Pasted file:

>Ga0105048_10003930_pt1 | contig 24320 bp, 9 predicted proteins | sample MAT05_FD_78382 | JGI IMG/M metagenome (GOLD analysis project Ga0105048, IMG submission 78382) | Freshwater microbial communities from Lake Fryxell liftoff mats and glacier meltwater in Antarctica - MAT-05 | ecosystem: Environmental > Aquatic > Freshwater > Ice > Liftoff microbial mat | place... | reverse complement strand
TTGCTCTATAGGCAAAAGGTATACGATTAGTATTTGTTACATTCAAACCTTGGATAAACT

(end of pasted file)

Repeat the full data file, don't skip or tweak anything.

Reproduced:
>Ga0105048_10003930_pt1 | contig 24320 bp, 9 predicted proteins | sample MAT05_FD_78382 | JGI IMG/M metagenome (GOLD analysis project Ga0105048, IMG submission 78382) | Freshwater microbial communities from Lake Fryxell liftoff mats and glacier meltwater in Antarctica - MAT-05 | ecosystem: Environmental > Aquatic > Freshwater > Ice > Liftoff microbial mat | place... | reverse complement strand
TTGCTCTATAGGCAAAAGGTATACGATTAGTATTTGTTACATTCAAACCTTGGATAAACT